Controlling dental anxiety
When you make the appointment to see the dentist, tell the receptionist you are nervous about treatment. This first appointment will usually be to discuss your fears about treatment and to do an initial examination of your teeth.
Behavior management: This is the simplest method of treatment for nervous patients. It involves a careful and sympathetic approach from the dentist, with explanations of what is being done and allowing the patient control over the procedure. Some patients may want to bring a friend along for support. It may also be possible to play relaxing music or to watch a video while having treatment.

Dental health maintenance
Of course, the most important way to reduce the pain involved in maintaining oral health is by focusing on preventive care instead of the treatment of problems. If you've put off going to the dentist for years and have neglected regular flossing or brushing, you may be experiencing advanced stages of tooth decay or gum disease - both painful problems. The further decay spreads, the more radical the treatment required. This causes trauma to the tooth and gums that results in discomfort.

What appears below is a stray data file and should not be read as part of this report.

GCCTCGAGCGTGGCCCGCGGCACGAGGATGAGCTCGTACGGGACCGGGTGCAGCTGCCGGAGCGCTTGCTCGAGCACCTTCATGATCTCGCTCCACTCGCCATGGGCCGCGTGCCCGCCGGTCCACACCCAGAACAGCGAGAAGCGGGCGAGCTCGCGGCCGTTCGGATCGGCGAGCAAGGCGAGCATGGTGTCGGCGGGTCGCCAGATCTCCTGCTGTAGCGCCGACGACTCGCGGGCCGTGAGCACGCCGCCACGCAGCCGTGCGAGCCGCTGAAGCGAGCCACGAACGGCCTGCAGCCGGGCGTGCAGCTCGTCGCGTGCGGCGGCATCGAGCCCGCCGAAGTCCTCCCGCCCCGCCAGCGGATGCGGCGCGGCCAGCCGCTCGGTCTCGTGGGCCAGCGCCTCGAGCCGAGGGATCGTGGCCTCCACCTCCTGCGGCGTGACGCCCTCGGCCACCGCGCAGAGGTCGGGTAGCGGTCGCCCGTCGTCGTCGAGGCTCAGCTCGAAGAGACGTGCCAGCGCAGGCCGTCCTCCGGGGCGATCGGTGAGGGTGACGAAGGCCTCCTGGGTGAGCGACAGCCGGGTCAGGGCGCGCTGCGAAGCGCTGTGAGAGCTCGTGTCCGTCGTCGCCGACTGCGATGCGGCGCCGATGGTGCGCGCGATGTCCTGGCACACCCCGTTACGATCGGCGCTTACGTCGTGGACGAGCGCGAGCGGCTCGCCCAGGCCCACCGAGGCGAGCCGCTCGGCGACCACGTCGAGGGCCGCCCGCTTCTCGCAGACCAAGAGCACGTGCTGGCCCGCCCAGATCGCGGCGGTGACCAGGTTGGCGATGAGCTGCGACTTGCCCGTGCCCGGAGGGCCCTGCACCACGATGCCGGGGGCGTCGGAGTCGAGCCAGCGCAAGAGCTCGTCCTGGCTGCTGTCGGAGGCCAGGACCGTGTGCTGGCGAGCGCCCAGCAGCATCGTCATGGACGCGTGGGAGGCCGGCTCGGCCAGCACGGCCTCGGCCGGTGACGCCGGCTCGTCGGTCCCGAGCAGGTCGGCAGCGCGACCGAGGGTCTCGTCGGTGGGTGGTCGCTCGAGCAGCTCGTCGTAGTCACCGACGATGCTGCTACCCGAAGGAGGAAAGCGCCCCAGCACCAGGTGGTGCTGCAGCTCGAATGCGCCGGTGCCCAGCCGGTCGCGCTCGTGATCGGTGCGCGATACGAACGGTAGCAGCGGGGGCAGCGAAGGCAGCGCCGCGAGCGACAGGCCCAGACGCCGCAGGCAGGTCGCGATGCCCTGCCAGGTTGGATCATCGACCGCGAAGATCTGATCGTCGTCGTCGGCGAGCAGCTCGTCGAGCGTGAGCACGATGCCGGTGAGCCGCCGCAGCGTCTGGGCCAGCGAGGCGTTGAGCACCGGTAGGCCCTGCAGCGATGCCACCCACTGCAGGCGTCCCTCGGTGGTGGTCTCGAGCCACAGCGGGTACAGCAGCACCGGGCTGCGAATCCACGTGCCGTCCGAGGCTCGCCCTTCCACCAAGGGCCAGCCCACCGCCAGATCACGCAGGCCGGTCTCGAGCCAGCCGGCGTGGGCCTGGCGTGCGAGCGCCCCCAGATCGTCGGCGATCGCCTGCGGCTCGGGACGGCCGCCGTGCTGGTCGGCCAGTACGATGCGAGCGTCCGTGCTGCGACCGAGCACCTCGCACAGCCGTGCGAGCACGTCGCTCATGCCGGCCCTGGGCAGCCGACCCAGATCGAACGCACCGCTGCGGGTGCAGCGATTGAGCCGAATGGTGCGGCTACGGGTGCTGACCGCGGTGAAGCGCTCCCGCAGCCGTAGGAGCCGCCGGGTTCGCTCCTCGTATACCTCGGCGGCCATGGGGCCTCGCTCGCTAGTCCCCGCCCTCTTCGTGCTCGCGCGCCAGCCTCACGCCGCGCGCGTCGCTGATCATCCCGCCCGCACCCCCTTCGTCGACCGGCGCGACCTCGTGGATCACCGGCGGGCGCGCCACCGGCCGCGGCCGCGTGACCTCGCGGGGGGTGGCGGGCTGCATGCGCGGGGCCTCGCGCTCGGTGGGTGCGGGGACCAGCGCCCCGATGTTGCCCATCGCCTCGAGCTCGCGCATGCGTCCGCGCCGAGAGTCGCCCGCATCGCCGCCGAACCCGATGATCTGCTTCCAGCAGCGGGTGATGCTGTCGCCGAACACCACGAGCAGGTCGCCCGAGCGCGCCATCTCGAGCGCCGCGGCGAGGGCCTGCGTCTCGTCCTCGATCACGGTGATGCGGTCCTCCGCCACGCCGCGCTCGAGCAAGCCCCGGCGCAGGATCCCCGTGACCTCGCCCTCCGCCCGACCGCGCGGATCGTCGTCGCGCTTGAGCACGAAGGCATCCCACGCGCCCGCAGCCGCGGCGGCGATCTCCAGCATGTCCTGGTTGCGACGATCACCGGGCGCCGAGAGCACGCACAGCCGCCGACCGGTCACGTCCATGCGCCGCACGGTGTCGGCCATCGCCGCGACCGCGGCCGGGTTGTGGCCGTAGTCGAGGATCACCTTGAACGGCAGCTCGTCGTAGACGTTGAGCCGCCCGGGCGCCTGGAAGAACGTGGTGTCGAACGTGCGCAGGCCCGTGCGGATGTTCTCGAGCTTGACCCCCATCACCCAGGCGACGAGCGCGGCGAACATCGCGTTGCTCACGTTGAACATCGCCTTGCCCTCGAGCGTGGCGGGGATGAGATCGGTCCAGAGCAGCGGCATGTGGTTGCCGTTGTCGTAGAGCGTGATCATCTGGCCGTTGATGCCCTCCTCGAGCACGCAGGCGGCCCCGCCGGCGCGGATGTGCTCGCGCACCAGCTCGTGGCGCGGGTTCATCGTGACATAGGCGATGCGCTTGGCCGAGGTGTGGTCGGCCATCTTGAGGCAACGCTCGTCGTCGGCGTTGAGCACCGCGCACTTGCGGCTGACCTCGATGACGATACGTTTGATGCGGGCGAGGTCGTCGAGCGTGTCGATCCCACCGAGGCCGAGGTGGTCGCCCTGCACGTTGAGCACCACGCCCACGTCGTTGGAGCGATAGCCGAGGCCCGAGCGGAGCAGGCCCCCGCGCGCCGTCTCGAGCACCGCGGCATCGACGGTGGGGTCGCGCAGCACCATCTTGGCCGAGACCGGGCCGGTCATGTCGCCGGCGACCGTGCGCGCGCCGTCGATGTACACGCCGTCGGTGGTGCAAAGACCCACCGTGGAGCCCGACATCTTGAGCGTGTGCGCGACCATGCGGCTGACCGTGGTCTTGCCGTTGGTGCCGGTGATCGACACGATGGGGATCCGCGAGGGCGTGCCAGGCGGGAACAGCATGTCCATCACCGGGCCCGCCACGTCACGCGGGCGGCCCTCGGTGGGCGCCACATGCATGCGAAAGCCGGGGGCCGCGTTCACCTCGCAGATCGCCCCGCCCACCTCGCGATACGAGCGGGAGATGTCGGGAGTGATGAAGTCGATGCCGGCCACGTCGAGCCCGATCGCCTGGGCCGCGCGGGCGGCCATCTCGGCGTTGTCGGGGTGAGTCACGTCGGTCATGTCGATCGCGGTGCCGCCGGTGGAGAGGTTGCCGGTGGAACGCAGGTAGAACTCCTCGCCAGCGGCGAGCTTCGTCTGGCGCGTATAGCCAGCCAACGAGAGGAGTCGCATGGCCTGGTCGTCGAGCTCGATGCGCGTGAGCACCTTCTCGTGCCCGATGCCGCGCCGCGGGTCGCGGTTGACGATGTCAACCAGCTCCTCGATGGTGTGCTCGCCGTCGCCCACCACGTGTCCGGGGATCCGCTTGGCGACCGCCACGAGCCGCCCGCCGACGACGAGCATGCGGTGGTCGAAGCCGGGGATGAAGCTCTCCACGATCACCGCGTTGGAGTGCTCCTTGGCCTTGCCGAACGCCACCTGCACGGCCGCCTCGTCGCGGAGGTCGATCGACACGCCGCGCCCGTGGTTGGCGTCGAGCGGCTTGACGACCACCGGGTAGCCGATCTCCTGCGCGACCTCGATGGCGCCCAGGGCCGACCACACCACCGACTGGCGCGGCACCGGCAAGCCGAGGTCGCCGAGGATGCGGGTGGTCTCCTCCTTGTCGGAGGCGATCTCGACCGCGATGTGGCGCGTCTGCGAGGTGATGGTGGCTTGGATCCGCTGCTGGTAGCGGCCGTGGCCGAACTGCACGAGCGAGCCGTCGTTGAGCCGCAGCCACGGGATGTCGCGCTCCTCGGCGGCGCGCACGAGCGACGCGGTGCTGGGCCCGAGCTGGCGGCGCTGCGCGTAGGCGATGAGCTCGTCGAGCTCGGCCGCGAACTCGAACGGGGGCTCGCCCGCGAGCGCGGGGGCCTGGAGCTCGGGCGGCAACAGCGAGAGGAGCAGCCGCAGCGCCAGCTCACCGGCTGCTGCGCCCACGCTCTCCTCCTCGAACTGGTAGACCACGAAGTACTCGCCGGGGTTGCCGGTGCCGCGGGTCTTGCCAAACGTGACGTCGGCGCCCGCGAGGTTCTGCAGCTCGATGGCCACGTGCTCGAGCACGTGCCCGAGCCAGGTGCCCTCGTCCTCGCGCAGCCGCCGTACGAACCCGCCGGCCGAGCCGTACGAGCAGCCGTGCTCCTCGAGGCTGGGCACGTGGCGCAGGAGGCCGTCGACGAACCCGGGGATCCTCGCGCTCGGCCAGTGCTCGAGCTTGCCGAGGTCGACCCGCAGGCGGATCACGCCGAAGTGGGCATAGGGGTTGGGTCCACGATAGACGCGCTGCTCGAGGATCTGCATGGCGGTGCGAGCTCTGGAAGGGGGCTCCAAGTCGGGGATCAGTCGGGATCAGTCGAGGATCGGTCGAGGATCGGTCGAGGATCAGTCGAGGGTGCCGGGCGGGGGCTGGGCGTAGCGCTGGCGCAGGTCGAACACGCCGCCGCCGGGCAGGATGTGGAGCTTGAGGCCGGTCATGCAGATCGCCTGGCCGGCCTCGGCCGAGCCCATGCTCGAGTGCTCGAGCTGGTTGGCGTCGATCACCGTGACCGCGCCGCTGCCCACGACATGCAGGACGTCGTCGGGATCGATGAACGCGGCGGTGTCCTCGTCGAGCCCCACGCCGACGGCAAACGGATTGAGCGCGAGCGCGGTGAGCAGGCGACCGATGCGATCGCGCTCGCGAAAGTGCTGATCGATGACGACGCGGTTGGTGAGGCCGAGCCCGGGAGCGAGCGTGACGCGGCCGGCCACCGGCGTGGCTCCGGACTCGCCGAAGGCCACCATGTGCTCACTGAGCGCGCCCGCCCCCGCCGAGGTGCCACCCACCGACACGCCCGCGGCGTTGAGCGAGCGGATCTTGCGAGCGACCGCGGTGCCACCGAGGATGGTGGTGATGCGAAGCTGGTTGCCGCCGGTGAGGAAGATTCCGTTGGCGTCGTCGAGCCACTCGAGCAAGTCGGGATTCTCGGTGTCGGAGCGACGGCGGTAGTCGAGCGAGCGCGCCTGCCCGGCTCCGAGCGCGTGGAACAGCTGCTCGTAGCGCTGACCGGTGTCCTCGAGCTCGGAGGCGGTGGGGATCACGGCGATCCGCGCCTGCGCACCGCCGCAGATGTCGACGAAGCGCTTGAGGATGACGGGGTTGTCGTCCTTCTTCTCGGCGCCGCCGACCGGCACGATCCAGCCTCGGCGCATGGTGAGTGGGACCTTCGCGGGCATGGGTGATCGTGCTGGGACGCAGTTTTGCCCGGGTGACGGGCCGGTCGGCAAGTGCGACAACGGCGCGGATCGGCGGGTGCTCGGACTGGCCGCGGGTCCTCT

New advances in dentistry
Dentistry has come a long way over the last few years and many of you will be surprised on your next visit. Even if you have put off going to the dentist and are experiencing problems, your dentist has new ways to provide relatively painless treatment. For invasive procedures such as wisdom tooth extractions, biopsies and complex root canal surgery, nerve block is often administered. This involves the injection of an anesthetic to block sensation to the nerve that sends pain signals to the brain. By blocking the nerve with an anesthetic, the dentist can numb the area requiring treatment for a specific period of time. To eliminate the discomfort associated with injections, topical agents are applied to tissues prior to the injection A soothing atmosphere and a calm, reassuring dentist can make your next dental visit more pleasant.